Investment Materials in Dentistry

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DistinctiveVirginiaBeach
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12 Questions

What is the purpose of the investment material in a 'lost wax' process?

To create a mold space for the restoration or appliance

Why is it important for an investment material not to react with wax and alloys?

To prevent undesirable chemical reactions

Which property should an investment material have to compensate for shrinkage during casting?

Enough expansion

Why should a dental casting investment be porous?

To allow air or gases to escape during casting

What is the main reason that an investment material should not decompose at high temperatures?

To avoid giving off gases that could corrode the alloy surface

Which property is essential for an investment material to withstand impact forces of molten alloy?

High compressive strength

What is the main purpose of refractory materials in investment materials?

To compensate for the casting shrinkage during the heating process

Which of the following is NOT a commonly used binder material in dental investments?

Sodium chloride

What is the primary function of modifiers in investment materials?

To modify some physical and mechanical properties of the investment

Which type of investment is typically used for casting of removable partial dentures (RPD) with base metal alloys?

Ethyl silicate bonded investment

What is the primary difference between quartz investments and cristobalite investments?

The type of refractory material used

Which type of investment is suitable for casting metal-ceramic restorations?

Phosphate bonded investment

Study Notes

Investment Materials

  • An investment material is a ceramic material used to form a mold for casting metals or alloys using the "lost wax" process.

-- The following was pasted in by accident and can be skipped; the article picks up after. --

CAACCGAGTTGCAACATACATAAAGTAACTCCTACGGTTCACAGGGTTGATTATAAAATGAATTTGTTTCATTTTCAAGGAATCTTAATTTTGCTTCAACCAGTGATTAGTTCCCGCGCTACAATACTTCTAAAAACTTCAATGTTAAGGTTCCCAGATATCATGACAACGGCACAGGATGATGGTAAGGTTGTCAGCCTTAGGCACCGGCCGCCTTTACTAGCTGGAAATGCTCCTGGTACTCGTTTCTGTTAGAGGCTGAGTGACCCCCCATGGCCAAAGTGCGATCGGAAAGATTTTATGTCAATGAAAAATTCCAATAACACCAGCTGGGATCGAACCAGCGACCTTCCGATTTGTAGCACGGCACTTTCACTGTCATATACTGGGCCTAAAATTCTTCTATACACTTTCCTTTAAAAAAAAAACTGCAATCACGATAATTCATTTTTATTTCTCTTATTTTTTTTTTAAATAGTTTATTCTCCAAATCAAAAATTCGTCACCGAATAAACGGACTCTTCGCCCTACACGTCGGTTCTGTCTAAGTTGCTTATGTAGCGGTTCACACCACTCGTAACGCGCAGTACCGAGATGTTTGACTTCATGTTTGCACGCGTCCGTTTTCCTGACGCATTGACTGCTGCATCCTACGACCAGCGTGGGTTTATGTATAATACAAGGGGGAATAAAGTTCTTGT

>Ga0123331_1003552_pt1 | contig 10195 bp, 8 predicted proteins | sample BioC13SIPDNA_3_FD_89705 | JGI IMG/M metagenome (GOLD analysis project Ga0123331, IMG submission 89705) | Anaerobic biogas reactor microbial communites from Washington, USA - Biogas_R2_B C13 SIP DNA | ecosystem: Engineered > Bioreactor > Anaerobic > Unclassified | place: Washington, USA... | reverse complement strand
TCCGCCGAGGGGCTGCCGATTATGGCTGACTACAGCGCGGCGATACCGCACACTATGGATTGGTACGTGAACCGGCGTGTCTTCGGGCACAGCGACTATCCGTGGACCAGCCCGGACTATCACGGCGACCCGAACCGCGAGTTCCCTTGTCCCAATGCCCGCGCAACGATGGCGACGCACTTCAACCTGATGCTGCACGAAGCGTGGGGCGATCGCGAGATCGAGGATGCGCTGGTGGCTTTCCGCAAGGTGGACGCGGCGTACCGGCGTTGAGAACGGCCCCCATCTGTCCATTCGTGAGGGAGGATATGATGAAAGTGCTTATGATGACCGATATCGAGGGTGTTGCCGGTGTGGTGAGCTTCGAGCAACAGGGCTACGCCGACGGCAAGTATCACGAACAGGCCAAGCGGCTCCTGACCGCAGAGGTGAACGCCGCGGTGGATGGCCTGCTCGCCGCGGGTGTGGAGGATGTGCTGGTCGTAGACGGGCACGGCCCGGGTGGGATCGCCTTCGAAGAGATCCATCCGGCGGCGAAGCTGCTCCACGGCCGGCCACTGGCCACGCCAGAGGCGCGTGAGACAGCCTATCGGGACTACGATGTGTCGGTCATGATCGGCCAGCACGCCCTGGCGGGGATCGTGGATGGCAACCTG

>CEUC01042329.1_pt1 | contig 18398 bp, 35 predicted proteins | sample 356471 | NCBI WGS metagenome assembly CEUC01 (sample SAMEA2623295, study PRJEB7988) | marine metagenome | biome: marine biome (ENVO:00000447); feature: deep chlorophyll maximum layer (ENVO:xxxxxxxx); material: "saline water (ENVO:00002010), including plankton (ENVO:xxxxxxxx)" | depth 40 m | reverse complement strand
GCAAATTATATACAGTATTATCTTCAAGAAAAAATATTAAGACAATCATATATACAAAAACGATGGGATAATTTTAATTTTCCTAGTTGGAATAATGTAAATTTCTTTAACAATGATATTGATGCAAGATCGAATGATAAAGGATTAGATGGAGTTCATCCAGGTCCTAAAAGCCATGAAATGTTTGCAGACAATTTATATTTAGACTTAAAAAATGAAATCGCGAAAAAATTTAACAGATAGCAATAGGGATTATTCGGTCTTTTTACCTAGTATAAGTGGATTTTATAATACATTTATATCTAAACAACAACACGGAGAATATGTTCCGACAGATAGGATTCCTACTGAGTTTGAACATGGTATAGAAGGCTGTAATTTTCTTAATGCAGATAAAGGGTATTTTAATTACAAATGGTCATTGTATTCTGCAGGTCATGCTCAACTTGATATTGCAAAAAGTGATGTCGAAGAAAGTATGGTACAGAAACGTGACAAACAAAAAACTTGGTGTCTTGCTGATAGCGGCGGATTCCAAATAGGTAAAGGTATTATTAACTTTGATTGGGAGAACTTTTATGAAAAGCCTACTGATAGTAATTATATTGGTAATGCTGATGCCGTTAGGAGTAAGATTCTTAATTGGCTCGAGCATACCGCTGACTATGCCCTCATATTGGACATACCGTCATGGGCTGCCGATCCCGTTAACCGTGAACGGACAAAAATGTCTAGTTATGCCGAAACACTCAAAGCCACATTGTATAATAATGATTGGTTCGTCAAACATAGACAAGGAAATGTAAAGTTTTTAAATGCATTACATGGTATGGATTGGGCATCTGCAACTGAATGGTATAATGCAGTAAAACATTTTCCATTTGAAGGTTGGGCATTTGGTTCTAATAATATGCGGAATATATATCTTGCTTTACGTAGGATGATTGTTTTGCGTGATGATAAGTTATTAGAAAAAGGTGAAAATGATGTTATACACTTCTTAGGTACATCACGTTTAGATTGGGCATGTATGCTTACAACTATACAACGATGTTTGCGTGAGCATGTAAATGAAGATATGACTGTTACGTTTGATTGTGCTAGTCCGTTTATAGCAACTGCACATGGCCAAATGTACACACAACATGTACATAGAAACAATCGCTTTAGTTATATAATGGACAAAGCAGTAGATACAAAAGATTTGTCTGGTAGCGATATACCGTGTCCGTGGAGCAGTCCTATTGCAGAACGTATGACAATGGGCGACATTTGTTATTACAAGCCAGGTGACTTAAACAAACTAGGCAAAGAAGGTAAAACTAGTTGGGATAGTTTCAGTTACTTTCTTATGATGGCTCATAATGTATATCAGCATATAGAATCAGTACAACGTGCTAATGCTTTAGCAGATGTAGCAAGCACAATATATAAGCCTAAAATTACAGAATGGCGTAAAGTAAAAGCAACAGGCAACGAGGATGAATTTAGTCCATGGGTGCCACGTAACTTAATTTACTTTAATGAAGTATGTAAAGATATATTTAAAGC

Ideal Properties of Investment Materials

  • Should not react with wax and alloys
  • Should be easily manipulated
  • Inner surface of the mold should not break down at higher temperatures
  • Should not decompose at higher temperatures to produce gases that corrode the alloy
  • Should have enough expansion to compensate for wax pattern and metal shrinkage during casting
  • Should be porous to allow air or gases to escape during casting
  • Should produce a smooth surface and fine detail margins on the casting
  • Should have a long shelf life and be inexpensive
  • Should have high compressive strength to withstand impact forces of molten alloy

General Composition of Investment Materials

  • Refractory material (e.g. silicon dioxide, quartz, tridymite, or cristobalite)
  • Binder material (e.g. α-calcium sulfate hemihydrate, phosphate, or ethyl silicate)
  • Modifiers (e.g. sodium chloride, boric acid, potassium sulfate, graphite, copper powder, or MgO)

Classification of Investments

  • Based on type of binder:
    • Gypsum bonded investment (e.g. CaSO4 α-hemihydrate)
    • Phosphate bonded investment (e.g. monoammonium phosphate)
    • Silica bonded investment (e.g. ethyl silicate)
  • Based on refractory material:
    • Quartz investments
    • Cristobalite investments
  • Based on temperature of casting:
    • Low temperature investments (e.g. gypsum bonded investment)
    • High temperature investments (e.g. phosphate bonded investment)
    • Silica bonded investment (e.g. ethyl silicate)

Gypsum Bonded Investments

  • Uses: forming molds for casting gold alloys for crowns and bridges
  • Properties:
    • Three types of expansion may develop: setting, thermal, and hygroscopic expansion (about 1.3% - 2%)

Learn about investment materials in dentistry, which are ceramic materials used to create molds for casting metal or alloy restorations and appliances. Understand the process of embedding wax patterns in investment material and the burn out process to create mold space.

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